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I run across this problem frequently suppose I have a text file that I have read in as as a list using file.readlines()

suppose the file looks something like this

stuff stuff stuff stuff stuff
stuff stuff stuff stuff stuff
stuff stuff stuff stuff stuff
stuff stuff stuff stuff stuff #indeterminate number of line \
The text I want is set off by something distinctive
I want this
I want this
I want this
I want this # indeterminate number of lines
The end is also identifiable by something distinctive
stuff stuff stuff stuff stuff
stuff stuff stuff stuff stuff
stuff stuff stuff stuff stuff

The way I have been handling this is to do something like this

themasterlist=[]
for file in filelist:
    count=0
    templist=[]
    for line in file:
        if line=='The text I want is set off by something distinctive':
            count=1
        if line=='The end is also identifiable by something distinctive':
            count=0
        if count==1:
        templist.append(line)
   themasterlist.append(templist)

I have thought about using the string (file.read()) and splitting it based on the end points and then converting it to a list but actually I want to use this construction for a number of other types. For example, suppose I am iterating through the elements of an lxml.fromstring(somefile) and I want to process a subset of the elements based on whether or not the element.text contains some phrase etc.

Note, I could be running through 200K to 300K files at a time.

My solution works but it feels clunky and like I am missing something important about python

There are three really good answers and I learned something useful from each. I need to select one as the answer but I do appreciate the response of each poster it was very helpful

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3 Answers

up vote 4 down vote accepted

I like stuff like this:

def findblock( lines, start, stop ):
    it = iter(lines)
    for line in it:
        if start in line:
            # now we are in the block, so yield till we find the end
            for line in it:
                if stop in line:
                    # lets just look for one block
                    return # leave this generator
                    # break # would keep looking for the next block
                yield line                

for line in findblock(lines, start="something distinctive", 
                             stop="something distinctive"):
    print line

The stuff you were missing is yield and list comprehensions - here is your code revised:

def findblock( lines, start='The text I want is set off by something distinctive', 
                      stop='The end is also identifiable by something distinctive'):
    for line in lines:
        inblock = False
        if line==start:
            inblock=True
        if line==stop:
            inblock=False # or return mb?
        if inblock:
            yield line

themasterlist = [list(findblock( file )) for file in files]
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Generators are certainly the more Pythonic way of doing this. Using a list instead may use an excessive amount of memory. –  ncoghlan Feb 21 '11 at 0:27
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You could do something like this:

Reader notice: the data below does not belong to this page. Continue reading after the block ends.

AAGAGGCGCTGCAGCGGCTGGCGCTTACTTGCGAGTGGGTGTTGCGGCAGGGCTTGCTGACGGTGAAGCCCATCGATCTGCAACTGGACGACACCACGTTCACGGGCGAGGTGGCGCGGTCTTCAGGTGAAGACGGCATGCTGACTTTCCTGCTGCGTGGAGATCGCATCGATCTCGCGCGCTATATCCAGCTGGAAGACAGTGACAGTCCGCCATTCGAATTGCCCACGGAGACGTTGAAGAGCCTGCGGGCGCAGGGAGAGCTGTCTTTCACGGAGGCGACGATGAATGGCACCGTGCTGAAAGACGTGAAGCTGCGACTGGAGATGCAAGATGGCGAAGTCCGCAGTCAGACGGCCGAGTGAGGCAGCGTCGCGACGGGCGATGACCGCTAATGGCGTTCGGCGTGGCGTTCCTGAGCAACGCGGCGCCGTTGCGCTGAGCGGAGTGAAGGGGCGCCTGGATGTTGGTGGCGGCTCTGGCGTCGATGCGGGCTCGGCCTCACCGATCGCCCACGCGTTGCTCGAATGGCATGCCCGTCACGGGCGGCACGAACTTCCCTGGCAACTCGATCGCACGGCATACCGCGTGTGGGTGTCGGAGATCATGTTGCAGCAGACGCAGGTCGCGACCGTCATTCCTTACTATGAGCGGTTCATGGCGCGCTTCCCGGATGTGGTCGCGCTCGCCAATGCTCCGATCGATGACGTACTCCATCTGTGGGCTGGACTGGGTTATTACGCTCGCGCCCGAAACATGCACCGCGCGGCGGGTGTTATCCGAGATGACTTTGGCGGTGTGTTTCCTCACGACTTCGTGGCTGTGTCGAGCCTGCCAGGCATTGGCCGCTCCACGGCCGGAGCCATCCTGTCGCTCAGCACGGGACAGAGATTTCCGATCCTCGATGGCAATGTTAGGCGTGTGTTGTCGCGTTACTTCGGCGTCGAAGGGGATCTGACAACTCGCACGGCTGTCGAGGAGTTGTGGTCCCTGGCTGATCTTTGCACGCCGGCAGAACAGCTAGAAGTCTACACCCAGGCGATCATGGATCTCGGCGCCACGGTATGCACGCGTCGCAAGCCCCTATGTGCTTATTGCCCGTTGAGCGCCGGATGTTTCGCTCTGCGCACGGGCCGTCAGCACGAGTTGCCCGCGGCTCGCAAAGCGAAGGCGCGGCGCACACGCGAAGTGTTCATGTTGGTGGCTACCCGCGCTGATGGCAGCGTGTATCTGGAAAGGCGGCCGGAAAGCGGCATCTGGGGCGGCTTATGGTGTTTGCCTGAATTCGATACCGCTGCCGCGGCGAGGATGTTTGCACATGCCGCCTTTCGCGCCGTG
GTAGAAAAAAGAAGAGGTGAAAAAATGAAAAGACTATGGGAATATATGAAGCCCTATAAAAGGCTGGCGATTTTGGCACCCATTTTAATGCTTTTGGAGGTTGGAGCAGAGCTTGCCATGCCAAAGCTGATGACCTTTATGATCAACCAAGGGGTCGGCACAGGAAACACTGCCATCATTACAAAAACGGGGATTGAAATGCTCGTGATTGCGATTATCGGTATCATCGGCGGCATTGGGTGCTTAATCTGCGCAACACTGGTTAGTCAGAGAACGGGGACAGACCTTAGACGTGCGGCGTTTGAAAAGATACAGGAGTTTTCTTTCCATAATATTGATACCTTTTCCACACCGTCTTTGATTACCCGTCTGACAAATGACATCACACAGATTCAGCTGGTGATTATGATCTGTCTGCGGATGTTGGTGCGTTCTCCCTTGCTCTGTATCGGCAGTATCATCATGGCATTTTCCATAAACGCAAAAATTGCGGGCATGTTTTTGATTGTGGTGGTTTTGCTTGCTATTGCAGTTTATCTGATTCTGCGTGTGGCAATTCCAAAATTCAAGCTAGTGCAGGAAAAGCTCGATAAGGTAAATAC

data = list(filelist)
topindex = data.index('The text I want is set off by something distinctive')
endindex = data.index('The end is also identifiable by something distinctive')
themasterlist = data[topindex+1:endindex]

The above will throw exceptions if your distinctive text is not found, so be prepared for that. Note also that I made sure data is a list, since despite the name I couldn't be sure that filelist was a list or not (it could be an iterator).

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Amazing thanks that is really cool I suppose it works that thematerlist.append(data[topindex+1:endindex]) so I am there –  PyNEwbie Feb 20 '11 at 22:43
    
Using .append() probably won't do quite what you want. That will append the single list slice from data onto the end of themasterlist. If you want to copy the slice onto the end of themasterlist, use .extend() instead of .append(). –  Greg Hewgill Feb 20 '11 at 22:47
    
Note that this will (a) read all the files' data into RAM, and then (b) seek through it twice to find the two lines. Substituting data[topindex:].index(...) + topindex for the endindex assignment will resolve (b), I believe. –  Walter Mundt Feb 20 '11 at 22:52
    
note also that .index(...) returns only the index of the first occurence, so if you have multiple items in one file this will have to be placed in a loop where you successively chop off bits of the list. –  Jesse Cohen Feb 20 '11 at 22:59
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If there is exactly one block of interest per file, you could do

from itertools import dropwhile, takewhile
startline = "The text I want is set off by something distinctive"
endline = "The end is also identifiable by something distinctive"
masterlist = []
for file in filelist:
    next(dropwhile(lambda line: line != startline, file))
    masterlist.append(list(takewhile(lambda line: line != endline, file)))

If there is an unknown number of blocks per file, this gets a bit less elegant though:

for file in filelist:
    templist = []
    while True:
        try:
            next(dropwhile(lambda line: line != startline, file))
            masterlist += takewhile(lambda line: line != endline, file)
        except StopIteration:
            break
   masterlist.append(templist)

Note that this code assumes that filelist is a list of open file objects.

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